Ideal for camping or small job sites, the Tremor can be purchased at Ford'sPro Power Integrated Generator. This allows the truck to deliver up to 2 kilowatts of electricity, which is perfect for small appliances or tools. You can comfortably enjoy this juice from a pair of 110 volt household outlets in bed. Since the PowerBoost hybrid powertrain is not offered on this trim, the F-150's more powerful 2.4 and 7.2 kW Pro Power Onboard systems are not available.
On the move, the Tremor's ride and handling are excellent. There are no coil springs or fancy airbags to hold the rear axle up, just a couple of old-fashioned springs, but the thing glides along bumpy pavement and exhibits near-zero axle hop on washboard surfaces. . Big blemishes are quietly hidden before they even make it to the cabin, making it seem like almost nothing affects this truck.
Despite its body-on-frame construction, this is the stiffest truck I've ever driven. The frame is so stiff that it feels like a unibody architecture rather than something with a separate chassis. This structural strength is evidenced by the lack of vibrations and roughness. Off-road tire noise is minimal, a muffled hum in the distance. The sounds of the wind and tires are also almost absent.
The Tremor handles well for what it is, with little body roll in corners. The steering is quick enough to be agile, but still has enough weight that the truck never feels twitchy. Despite being considerably bulkier, this truck is actually smaller and feels snappier than the midsize.Forest ranger.
The Tremor is offered in one configuration: a SuperCrew body and a 5.5-foot cargo bed. Contrary toGMC SierraoRAM 1500The F-150's tailgate doesn't have much of a hinge, but it can still do a few parlor tricks. As has been the case for years, the tailgate on this Ford is available with a step and handle, making getting into that loft bed that much easier. The tailgate can also be opened or closed with the push of a button, which is surprisingly convenient, plus it has some clever built-in mounting locations, so you can turn your F-150 into the world's most expensive kickstand.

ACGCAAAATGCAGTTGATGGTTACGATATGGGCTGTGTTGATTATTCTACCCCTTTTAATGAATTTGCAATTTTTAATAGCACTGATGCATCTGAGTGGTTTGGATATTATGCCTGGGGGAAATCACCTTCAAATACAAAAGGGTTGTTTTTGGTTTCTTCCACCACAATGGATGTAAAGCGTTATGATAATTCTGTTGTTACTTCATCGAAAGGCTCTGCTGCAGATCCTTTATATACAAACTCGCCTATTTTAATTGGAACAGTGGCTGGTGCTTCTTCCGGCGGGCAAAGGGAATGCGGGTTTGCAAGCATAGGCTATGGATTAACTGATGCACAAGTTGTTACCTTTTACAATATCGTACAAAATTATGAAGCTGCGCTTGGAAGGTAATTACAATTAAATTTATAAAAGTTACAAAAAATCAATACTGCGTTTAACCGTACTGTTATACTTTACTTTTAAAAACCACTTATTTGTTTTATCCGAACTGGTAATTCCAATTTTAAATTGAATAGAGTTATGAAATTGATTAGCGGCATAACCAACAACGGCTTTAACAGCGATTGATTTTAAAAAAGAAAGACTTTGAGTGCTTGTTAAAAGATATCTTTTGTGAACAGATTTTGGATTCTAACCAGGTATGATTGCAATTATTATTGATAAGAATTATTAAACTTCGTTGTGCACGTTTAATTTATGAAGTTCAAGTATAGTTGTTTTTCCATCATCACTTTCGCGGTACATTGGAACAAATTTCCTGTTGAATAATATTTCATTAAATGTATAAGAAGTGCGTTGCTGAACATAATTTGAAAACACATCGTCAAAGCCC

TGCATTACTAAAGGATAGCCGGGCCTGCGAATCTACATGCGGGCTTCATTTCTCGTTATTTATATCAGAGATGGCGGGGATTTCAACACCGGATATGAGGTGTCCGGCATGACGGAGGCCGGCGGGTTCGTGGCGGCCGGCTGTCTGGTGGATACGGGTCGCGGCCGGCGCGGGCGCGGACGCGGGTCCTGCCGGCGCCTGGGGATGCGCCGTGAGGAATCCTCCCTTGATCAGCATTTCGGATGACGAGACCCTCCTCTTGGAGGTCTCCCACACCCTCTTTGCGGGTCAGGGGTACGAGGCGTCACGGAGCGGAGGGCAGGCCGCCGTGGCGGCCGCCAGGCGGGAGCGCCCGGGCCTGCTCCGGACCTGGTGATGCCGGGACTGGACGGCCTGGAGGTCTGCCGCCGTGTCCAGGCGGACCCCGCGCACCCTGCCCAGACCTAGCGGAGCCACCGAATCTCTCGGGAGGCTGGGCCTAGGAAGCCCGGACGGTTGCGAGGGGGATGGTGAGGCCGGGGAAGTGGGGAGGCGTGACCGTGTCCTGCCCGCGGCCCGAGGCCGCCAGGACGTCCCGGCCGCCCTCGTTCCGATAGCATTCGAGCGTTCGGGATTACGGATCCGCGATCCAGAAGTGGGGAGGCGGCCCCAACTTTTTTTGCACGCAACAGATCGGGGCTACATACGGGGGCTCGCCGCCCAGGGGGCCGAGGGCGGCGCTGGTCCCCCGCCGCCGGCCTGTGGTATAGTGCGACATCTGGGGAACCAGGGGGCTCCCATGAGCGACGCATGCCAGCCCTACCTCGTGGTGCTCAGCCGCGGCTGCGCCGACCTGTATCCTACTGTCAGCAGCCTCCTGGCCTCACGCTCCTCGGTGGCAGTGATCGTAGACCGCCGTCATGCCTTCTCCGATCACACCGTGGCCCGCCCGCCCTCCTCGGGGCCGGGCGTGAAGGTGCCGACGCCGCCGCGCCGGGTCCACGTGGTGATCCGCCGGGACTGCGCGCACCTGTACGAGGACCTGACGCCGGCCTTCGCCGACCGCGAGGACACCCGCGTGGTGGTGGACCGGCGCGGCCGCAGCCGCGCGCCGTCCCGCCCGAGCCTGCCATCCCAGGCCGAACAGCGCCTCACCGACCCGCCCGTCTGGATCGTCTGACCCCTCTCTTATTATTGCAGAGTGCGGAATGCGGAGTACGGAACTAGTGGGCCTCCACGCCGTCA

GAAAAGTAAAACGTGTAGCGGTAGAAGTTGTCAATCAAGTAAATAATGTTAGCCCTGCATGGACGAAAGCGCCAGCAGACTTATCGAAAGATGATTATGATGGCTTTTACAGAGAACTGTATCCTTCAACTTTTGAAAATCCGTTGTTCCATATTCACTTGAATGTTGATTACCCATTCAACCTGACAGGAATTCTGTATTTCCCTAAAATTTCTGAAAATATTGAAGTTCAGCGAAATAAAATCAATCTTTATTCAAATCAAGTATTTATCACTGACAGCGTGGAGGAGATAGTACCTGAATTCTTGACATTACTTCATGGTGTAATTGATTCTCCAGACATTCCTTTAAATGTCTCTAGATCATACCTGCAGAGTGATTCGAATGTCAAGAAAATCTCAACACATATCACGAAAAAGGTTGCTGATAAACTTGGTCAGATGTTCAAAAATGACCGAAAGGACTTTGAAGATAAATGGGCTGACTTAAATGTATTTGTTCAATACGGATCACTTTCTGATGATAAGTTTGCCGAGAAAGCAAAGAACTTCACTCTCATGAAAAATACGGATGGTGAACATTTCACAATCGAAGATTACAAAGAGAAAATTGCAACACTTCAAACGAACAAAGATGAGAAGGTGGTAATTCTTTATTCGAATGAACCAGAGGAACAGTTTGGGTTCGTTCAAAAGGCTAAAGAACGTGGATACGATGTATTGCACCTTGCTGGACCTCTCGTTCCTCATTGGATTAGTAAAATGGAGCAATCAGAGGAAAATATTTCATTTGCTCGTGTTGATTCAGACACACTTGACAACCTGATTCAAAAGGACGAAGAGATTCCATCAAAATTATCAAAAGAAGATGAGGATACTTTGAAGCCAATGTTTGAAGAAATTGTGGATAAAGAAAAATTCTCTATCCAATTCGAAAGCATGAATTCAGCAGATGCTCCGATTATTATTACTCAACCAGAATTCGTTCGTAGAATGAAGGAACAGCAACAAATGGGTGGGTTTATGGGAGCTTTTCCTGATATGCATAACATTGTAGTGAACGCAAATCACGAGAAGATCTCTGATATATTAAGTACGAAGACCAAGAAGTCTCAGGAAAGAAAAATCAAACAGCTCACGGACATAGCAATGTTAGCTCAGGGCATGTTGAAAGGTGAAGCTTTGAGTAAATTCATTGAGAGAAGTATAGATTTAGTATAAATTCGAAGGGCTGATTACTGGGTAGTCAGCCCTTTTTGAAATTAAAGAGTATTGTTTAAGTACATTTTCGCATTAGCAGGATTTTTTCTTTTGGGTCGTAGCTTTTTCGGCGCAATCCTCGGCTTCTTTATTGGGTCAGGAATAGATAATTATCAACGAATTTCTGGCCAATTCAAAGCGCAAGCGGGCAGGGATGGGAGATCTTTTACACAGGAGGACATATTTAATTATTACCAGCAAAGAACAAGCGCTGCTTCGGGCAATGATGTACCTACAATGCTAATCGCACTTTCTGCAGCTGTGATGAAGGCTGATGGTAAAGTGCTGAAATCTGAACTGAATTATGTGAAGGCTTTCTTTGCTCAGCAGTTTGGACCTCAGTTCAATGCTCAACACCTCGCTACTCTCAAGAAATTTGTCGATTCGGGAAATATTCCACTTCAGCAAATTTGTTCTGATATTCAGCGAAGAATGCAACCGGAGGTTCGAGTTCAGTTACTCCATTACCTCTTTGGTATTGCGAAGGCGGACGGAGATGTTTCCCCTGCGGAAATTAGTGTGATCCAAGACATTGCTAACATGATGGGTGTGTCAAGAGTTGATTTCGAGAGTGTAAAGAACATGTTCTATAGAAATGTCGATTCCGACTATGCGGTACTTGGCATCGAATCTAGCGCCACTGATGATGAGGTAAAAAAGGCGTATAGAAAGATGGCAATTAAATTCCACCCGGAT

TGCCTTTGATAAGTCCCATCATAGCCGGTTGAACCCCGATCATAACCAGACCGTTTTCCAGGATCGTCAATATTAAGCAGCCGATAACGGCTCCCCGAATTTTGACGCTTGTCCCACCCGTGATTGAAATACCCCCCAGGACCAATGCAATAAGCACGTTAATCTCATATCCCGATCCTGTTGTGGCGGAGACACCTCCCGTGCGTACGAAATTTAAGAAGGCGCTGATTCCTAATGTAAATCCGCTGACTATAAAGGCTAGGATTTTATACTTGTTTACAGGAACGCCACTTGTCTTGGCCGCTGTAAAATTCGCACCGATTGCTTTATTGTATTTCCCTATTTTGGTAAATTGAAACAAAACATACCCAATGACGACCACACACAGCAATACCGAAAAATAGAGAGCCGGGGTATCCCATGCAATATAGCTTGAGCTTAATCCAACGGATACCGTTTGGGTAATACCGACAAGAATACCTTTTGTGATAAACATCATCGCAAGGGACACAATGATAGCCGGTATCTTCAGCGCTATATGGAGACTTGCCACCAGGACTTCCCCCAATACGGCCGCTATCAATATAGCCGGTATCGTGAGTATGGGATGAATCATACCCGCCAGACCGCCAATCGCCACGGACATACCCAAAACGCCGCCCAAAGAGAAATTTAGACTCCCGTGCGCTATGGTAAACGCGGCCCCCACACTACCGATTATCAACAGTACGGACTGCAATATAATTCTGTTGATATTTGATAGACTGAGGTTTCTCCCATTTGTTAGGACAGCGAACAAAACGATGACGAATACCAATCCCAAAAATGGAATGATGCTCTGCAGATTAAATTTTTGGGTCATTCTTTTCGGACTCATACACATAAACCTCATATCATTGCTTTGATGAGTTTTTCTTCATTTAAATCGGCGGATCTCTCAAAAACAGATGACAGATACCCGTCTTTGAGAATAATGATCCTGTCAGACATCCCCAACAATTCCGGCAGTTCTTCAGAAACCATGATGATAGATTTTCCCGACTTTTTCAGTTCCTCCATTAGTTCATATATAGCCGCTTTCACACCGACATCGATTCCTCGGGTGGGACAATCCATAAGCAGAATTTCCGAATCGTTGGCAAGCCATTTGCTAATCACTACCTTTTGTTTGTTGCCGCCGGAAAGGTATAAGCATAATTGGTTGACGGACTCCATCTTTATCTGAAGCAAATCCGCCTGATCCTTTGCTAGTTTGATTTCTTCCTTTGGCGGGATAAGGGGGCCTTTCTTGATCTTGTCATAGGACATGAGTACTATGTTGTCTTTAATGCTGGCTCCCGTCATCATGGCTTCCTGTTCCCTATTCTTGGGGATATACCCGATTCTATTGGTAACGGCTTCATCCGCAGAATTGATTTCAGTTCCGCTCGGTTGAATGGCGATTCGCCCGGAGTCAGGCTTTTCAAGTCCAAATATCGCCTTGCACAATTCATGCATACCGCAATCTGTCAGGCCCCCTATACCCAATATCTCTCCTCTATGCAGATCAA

In addition to the exterior, the cabin of this platform features orange accents, some on the console, dashboard, doors, and seats. As with other 2021 F-150s, high-quality soft plastics abound in this truck, and the interior design is clean and highly functional. Some may still prefer whatHitis doing with its interiors these days, but what the Tremor offers is excellent.
Optionally, the console lid flips forward, revealing a table-like surface. This smart productivity solution is perfect for completing paperwork or sending a few emails on your laptop. Enabling this brings the gear selector motors down to the center console at the push of a button, though it doesn't feel beefy, nor does the gear stick itself feel built for the long haul.
This Tremor is packed with technology, including an easily reconfigurable digital instrument cluster and a beautiful 12-inch center display. That touchscreen is scalpel-sharp and runs a Sync 4 infotainment system that's not only easy to use, but fast. Take a look at some menus and slide through this multimedia matrix and it never stutters or lags, it just feels absolutely fluid and responsive. The available 360-degree camera system is also sharp and very helpful while reversing.
As it is, this truck is well loaded, but sadly many of the common driver aids are not standard. An emergency braking system, lane keep assist, automatic high beam, and more are included in a $655 option group. If you want adaptive cruise control with lane centering, traffic sign recognition, and junction, you have to pay $6,065 more for the 401A Mid Package, $765 for the 360-degree camera package, and another $750 for the Ford Co-Pilot360 Assist 2.0 option, which is a shame.
But hey, at least the available driving aids work phenomenally well. The blind-spot monitoring system prevents you from side-swiping other vehicles, adaptive cruise control instantly inspires confidence, and the lane-centering system makes this truck practically ride like a monorail. Even the automatic high beams are close to perfect, coming on quickly when appropriate and dipping back down long before oncoming traffic gets too close.
A step up from the Lariat model and a notch below the King Ranch, the Tremor is solidly a midrange F-150 finisher. Avoid gorging yourself on the buffet of options, and it starts at a reasonable $51,200, including $1,695 in destination fees. Of course, the example reviewed here is much more elegant than that. The $13,445 402A high-end option group rounds out the results, as does the $1,090 towing package, $1,000 Torsen front differential, $995 2 kW Pro Power Onboard electrical system, 1995's B&O Unleashed sound system. $695, that fancy $695 hatchback, a $595 Spray Box Liner, $215 underseat storage cubby, and $165 center console work surface,¡úfá!That brings the total to $70,095, quite a change.
Yeah, we're officially living in a crazy city when losing 70K for what should be a work vehicle seems like a common thing. But in today's world you can spend much more than that on a truck without trying. And honestly, I'd be disgusted at that price if the Tremor wasn't so nice. This truck offers more than your typical F-150 without going overboard, offering additional capability while maintaining its composure and refinement. If you're looking for a full-size, off-road-ready truck, put this on your list.